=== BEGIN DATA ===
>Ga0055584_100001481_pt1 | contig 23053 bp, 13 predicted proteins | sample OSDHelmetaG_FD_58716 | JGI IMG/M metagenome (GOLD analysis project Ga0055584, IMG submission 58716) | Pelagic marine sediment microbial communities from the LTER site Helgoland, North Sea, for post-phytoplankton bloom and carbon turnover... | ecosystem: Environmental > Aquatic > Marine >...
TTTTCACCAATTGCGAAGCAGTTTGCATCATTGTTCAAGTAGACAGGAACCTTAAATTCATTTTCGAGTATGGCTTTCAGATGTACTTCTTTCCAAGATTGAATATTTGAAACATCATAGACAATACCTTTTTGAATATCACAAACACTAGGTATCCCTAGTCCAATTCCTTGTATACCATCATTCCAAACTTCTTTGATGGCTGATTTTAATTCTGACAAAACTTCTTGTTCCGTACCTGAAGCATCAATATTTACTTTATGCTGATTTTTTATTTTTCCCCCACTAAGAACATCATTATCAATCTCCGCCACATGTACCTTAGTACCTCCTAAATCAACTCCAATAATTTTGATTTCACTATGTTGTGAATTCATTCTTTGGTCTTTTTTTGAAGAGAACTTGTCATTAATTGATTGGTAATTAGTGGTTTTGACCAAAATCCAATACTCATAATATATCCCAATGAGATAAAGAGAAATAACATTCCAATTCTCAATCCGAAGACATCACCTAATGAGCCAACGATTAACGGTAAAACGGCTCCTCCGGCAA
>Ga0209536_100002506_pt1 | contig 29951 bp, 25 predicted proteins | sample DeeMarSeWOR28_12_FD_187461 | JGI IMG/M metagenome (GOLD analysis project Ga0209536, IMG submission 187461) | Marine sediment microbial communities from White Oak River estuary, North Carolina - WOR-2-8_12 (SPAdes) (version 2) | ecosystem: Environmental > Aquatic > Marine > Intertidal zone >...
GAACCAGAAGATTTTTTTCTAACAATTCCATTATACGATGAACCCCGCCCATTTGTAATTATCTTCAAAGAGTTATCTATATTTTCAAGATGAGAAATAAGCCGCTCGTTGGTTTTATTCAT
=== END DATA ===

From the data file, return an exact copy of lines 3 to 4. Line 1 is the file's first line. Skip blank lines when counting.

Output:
>Ga0209536_100002506_pt1 | contig 29951 bp, 25 predicted proteins | sample DeeMarSeWOR28_12_FD_187461 | JGI IMG/M metagenome (GOLD analysis project Ga0209536, IMG submission 187461) | Marine sediment microbial communities from White Oak River estuary, North Carolina - WOR-2-8_12 (SPAdes) (version 2) | ecosystem: Environmental > Aquatic > Marine > Intertidal zone >...
GAACCAGAAGATTTTTTTCTAACAATTCCATTATACGATGAACCCCGCCCATTTGTAATTATCTTCAAAGAGTTATCTATATTTTCAAGATGAGAAATAAGCCGCTCGTTGGTTTTATTCAT